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And when those are known nature can easily flush those models down from toilet.
Originally posted by radiant_obsidian
To much still to happen before an accurate model can be guessed at.
Federal Emergency Management Director Michael D. Brown put it more succinctly. People who don't prepare, he said, are "stupid."
Bush and Brown joined more than 2,900 emergency responders and others for the weeklong hurricane conference, whose record attendance reflected a renewed sense of urgency brought on by last year's storms and forecasters predicting another active hurricane season. Participants include representatives of 22 states and territories outside Florida.
Thirteen named storms and seven hurricanes are predicted during the six-month storm season, with a 73-percent chance that at least one major hurricane will make landfall in the United States this season, according to forecasters.
"Folks, we're in this active period, like it or not," said Max Mayfield, director of the National Hurricane Center.
posted by valkeryie:
I think Florida has had enough for awhile.
WRC’s Orbital Cyclone Strike Index [OCSI®] indicates the sections of the coast with the highest probability of a land falling tropical storm or hurricane in 2005 is the Texas coast and the west coast of Florida which both have a 70% chance of experiencing a tropical system this year. The section of the coast from Georgia to North Carolina has the second highest risk with a 60% chance of experiencing a land falling tropical storm or hurricane.
Below is the forecast for the 2005 Hurricane Season. The table not only gives the OCSI percent risk of landfalling storms along the North America Coast but also gives the percent risk based on the average number of landfalls years for a particular section using the entire record 1871 to 1995.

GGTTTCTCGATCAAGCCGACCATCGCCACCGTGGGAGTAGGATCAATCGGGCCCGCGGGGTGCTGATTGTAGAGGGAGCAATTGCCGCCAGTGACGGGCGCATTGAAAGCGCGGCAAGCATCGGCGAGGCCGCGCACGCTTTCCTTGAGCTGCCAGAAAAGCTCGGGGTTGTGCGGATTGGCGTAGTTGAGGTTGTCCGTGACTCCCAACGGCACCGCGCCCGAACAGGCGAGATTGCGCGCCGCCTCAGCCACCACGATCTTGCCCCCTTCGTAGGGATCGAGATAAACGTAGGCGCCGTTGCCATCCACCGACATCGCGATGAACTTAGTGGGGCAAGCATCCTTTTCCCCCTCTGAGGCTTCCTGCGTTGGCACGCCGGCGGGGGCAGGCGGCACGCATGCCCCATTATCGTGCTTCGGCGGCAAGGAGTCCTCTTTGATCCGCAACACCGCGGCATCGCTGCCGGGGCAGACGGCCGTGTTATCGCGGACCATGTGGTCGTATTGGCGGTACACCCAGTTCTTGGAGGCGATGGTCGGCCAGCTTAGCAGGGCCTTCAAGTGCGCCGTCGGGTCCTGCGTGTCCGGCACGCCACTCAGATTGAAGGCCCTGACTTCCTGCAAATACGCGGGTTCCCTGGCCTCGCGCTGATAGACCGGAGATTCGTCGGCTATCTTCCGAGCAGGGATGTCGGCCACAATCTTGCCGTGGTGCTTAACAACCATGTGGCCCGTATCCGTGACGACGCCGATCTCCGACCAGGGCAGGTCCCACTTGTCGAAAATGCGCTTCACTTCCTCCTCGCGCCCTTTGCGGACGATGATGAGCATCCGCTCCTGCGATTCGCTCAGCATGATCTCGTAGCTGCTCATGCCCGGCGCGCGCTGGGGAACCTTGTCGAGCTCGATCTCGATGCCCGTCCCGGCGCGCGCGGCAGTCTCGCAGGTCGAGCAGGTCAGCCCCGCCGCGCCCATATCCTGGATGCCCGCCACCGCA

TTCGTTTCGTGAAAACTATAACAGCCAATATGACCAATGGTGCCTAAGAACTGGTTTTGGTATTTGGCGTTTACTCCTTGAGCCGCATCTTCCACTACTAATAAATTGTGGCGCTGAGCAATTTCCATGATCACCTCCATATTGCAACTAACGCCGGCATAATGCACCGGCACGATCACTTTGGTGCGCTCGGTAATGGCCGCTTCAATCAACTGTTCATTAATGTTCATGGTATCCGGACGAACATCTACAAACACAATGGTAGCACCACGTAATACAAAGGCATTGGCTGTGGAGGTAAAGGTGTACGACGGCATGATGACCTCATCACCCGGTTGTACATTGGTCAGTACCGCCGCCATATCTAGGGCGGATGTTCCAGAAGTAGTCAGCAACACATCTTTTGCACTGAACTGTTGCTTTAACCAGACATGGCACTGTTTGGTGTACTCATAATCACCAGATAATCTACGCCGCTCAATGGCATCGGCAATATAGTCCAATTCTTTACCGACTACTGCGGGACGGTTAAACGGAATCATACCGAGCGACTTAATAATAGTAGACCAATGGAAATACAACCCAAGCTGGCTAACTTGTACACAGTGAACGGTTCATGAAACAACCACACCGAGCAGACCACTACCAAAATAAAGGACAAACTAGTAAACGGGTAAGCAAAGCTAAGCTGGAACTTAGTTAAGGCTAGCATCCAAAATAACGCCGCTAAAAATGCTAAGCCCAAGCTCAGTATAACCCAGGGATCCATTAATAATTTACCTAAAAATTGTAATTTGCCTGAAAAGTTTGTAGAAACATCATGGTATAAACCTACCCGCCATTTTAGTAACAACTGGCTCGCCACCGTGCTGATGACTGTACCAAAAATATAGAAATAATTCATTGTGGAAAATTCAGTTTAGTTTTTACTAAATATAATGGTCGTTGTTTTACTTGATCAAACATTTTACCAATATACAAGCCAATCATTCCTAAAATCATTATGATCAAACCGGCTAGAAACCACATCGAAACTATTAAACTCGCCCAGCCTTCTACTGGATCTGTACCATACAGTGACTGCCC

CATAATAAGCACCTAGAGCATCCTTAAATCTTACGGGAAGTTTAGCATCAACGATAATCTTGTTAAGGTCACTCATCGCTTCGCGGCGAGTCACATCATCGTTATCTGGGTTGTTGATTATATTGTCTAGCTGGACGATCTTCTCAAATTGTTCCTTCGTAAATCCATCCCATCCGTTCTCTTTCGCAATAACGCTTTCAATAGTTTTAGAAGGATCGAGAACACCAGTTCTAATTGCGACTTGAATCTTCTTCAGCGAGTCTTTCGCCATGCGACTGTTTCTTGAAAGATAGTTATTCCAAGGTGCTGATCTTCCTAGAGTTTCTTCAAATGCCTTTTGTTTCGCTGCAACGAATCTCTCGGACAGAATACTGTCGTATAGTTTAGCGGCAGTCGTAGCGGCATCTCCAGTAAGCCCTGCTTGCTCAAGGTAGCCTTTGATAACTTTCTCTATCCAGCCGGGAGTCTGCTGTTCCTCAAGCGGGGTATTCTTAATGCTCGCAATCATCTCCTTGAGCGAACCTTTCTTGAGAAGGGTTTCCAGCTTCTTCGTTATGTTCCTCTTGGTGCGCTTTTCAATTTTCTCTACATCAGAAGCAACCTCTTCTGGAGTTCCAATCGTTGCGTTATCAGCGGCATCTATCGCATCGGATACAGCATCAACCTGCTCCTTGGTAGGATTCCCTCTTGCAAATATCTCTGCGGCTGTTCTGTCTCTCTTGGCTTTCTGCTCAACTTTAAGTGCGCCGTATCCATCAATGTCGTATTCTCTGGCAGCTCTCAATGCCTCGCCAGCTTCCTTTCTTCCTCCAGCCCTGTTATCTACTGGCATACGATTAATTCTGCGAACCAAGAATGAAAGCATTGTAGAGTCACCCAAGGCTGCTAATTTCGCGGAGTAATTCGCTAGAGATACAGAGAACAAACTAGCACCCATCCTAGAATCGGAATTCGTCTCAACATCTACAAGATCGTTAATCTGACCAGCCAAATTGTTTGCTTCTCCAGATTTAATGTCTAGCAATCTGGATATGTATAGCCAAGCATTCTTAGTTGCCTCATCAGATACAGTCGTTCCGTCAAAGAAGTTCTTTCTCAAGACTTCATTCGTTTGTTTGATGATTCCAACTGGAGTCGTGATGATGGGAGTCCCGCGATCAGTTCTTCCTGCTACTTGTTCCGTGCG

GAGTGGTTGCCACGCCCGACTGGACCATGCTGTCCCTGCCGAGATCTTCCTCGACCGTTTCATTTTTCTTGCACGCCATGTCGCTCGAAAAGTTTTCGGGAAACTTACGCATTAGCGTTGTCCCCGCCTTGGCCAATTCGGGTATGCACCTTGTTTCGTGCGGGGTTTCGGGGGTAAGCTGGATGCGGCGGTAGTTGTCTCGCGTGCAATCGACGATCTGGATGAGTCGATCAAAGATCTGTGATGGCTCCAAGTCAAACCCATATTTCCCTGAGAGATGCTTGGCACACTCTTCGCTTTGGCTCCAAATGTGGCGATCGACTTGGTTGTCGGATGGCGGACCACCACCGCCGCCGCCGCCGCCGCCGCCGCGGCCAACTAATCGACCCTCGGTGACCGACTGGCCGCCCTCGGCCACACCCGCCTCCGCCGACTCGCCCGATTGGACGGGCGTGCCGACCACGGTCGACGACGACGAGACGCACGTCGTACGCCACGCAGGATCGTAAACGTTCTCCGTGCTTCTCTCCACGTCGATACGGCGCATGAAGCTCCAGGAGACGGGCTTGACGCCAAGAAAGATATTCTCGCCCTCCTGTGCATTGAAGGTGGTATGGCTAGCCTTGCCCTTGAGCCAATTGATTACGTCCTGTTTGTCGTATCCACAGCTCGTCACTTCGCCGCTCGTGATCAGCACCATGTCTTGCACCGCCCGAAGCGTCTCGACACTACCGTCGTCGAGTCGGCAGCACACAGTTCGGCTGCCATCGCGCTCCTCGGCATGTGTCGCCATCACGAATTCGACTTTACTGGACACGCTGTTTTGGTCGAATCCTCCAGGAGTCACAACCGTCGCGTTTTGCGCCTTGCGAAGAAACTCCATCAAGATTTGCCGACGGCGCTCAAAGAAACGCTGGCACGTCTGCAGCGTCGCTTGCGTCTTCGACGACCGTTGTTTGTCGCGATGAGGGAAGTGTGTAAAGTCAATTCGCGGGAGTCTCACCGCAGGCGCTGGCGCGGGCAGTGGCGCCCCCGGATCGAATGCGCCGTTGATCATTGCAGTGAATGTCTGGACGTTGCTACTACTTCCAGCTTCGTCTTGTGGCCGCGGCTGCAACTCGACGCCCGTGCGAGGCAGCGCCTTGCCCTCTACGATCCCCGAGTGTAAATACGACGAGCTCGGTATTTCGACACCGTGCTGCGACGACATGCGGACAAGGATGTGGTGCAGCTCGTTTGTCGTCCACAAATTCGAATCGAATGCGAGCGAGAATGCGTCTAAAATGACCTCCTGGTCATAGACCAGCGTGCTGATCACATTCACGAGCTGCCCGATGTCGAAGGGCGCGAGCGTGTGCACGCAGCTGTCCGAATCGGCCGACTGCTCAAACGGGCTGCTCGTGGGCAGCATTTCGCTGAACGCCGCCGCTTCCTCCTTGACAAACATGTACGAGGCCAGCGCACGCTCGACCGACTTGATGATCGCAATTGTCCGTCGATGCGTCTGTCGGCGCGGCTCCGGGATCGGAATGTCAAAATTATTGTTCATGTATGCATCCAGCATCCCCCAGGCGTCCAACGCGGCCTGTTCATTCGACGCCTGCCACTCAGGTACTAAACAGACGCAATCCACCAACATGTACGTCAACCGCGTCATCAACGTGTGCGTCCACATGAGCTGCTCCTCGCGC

2005 OCSI FORECAST FOR THE ATLANTIC
COAST OCSI CLIMATOLOGY
Mexico 40% 40%
Texas 70% 51%
Louisiana to Alabama 50% 59%
West Florida 70% 71%
East Florida 30% 41%
Georgia to N. Carolina 60% 56%
East Coast of US 20% 36%
Gulf Oil Blocks 81% 88%
In order to compare WRC’s Annual Hurricane Outlook to other seasonal forecasts, WRC meteorologists issue secondary predictors as shown in the table below.
Secondary 2005 Predictors from the OCSI:
Number of Storms : 10
Number of Hurricanes: 5
Number of Hurricane Days: 21
US Landfalls: 4
Cat 3 or Higher Storms: 50%
Other Untaxed Items
Here are the other hurricane supplies and the maximum value that will be exempt from sales taxes June 1-12, the first 12 days of hurricane season:
Portable radios: Including two-way and weatherband models, up to $20
Ground Anchor System: Or tie-down kit, up to $50
Gas or Diesel Fuel Tank: Up to $25
Source: House bill 6001
Eligible Supplies: Flashlights-Top Value: $20; Portable Battery Powered Radios-Top Value: $50; Tarps- Top Value- $50; First Aid Kits- Top Value- $30; Tie-down Kits- Top Value- $50; Gas Cans- Top Value- $25; Batteries- Top Value- $30(except car and boat batteries); Coolers- Top Value- $30; Generators- Top Value- $750
May 16, 2005 — NOAA hurricane forecasters are predicting another above-normal hurricane season on the heels of last year's destructive and historic hurricane season. "NOAA's prediction for the 2005 Atlantic hurricane season is for 12 to15 tropical storms, with seven to nine becoming hurricanes, of which three to five could become major hurricanes," said retired Navy Vice Adm. Conrad C. Lautenbacher, Ph.D., undersecretary of commerce for oceans and atmosphere and NOAA administrator at a news conference today in Bay St. Louis, Miss. "Forecaster confidence that this will be an active hurricane season is very high."